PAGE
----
How to Sell Your Home in France

How to Sell Your Home in France

Susannah Hickling provides a step-by-step guide to a successful, stress-free sale…

Research the property market in your area of France. Look at the asking prices of similar properties and ask several property agents to give you an estimation. They’ll help you price your property realistically.
Only agents who hold a Carte Professionnelle are allowed to deal with the sale of a property. If your home has international appeal, then consider engaging a property agent who operates in this market, in addition to a local agency.
You can do this – and even market the house yourself – as long as you sign a non-exclusive contract (mandat sans exclusivité or mandat simple) rather than a sole-agency agreement (mandat exclusif). Please note that the buyer pays the agent’s commission.
The agent will need a copy of your title deed, the land registry (cadastre) plan, proof of ID and your last Taxe Foncière (property tax) bill.
In addition, before you can even put your home up for sale you must
possess a Diagnostic de Performance Energetique (DPE) energy performance certificate.
That forms part of a ‘seller’s pack’, the Dossier Diagnostic Technique (DDT), which you’ll need to commission from a professional – ask your property agent. The pack may include surveys regarding lead and asbestos, gas and electricity, natural risks, parazites, smoke alarms and swimming pool safety. Septic tank reports come via the local Mairie and can be slow.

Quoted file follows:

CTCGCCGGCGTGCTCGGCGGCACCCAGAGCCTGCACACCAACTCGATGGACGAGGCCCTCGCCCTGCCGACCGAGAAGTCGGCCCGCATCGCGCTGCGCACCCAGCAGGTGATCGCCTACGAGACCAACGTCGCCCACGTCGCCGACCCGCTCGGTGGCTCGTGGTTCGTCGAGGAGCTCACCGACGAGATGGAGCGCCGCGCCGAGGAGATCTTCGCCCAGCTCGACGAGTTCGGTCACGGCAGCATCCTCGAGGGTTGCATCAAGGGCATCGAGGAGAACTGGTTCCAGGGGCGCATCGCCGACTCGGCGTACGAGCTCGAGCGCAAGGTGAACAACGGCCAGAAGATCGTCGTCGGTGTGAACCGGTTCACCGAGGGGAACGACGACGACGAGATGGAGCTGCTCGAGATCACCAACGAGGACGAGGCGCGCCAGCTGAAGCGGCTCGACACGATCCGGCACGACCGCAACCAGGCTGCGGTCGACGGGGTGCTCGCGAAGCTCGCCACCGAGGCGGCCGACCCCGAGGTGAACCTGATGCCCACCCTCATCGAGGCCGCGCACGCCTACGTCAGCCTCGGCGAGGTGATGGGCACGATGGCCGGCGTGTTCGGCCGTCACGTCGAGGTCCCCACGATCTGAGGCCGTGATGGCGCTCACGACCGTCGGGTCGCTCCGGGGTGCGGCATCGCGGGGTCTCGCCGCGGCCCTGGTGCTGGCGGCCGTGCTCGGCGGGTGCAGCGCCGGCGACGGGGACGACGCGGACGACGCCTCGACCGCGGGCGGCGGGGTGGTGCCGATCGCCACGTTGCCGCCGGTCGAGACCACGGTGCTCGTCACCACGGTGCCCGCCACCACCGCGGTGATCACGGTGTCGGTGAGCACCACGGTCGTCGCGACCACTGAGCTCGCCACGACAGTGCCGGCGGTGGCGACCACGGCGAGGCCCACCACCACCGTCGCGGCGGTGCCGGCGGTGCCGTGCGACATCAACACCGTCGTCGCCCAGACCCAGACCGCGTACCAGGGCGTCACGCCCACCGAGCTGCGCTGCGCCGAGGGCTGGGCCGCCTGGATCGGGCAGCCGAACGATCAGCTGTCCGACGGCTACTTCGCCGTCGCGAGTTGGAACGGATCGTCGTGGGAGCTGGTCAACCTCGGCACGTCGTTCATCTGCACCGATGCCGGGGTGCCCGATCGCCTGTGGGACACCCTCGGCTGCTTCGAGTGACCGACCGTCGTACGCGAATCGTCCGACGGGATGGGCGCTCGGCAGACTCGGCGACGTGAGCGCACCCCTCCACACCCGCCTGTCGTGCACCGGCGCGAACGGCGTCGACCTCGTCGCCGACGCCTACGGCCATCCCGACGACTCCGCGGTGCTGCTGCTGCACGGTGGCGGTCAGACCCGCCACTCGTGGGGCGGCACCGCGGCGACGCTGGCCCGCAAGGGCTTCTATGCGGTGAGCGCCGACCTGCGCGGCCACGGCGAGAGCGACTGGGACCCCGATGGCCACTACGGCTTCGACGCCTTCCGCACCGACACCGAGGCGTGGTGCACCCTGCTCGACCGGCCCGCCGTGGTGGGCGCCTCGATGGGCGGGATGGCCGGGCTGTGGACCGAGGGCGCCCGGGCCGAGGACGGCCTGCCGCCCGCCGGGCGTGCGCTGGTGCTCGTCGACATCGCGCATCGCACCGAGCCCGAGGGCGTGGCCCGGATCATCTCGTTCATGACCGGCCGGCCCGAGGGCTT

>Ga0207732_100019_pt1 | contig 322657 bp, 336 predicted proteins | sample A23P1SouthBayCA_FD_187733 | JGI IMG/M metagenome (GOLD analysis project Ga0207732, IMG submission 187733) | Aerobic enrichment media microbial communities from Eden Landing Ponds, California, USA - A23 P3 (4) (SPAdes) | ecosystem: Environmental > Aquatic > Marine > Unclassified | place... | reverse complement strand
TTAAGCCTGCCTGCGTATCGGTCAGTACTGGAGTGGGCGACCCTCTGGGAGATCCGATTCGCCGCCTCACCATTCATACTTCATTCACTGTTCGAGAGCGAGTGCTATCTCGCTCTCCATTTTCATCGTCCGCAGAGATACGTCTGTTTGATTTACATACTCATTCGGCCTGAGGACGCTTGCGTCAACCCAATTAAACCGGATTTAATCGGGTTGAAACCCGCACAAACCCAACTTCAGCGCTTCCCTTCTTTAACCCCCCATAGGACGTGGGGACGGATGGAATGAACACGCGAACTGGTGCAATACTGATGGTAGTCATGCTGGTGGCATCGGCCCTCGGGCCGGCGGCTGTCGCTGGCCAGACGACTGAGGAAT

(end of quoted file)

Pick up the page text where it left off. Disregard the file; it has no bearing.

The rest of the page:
Your agent or notaire will draw up the preliminary sales contract – the Compromis de Vente or Promesse de Vente. Signing this commits you and the purchaser to going ahead, though the buyer has a ten-day cooling-off period.
All property transactions go through a notaire, a government-licensed official who acts for both parties. The buyer pays the notaire’s fee. Sometimes both vendor and buyer appoint their own notaires, and then the two notaires share the fee.
The notaire holds the deposit, draws up the
transfer deed (Acte de Vente or Acte Authentique) and collects any Capital Gains Tax due.
The notaire convenes both parties for the reading and signing of the deed of sale (Acte de Vente). If you can’t be there, you can grant power of attorney (procuration) to sign on your behalf, often to the notaire’s clerk.
If the property isn’t your main residence, you usually have to pay French Capital Gains Tax (Impôts de Plus Value) on any profit. The current rate is 19% and 15.5% in ‘social charges’, but the longer you’ve owned the property the less you’ll pay. If you have owned the property for 22 full years, there’s no tax to pay. Note that stamp duty and renovation costs are deductible – as long as you have builders’ receipts. Otherwise a flat rate of 15% is allowable. You also have to declare your gain in the UK and may end up paying more tax there.
The seller pays the Taxe d’Habitation (Residence Tax) for the calendar year of the sale, while the Taxe Foncière (Land Tax) bill is usually shared, pro rata, between buyer and vendor.
Impressing potential buyers
1, Choose an agent who’ll use high-quality photos and plenty of detail in the property description.
2, Declutter your French home and make it look as impersonal as possible.
3, Make sure the property is painted in neutral colours.
4, Keep the property spotlessly clean.
5, Ensure that the garden is tidy – get someone to sort it out if you aren’t in the country.
6, Stay out of the way during viewings.

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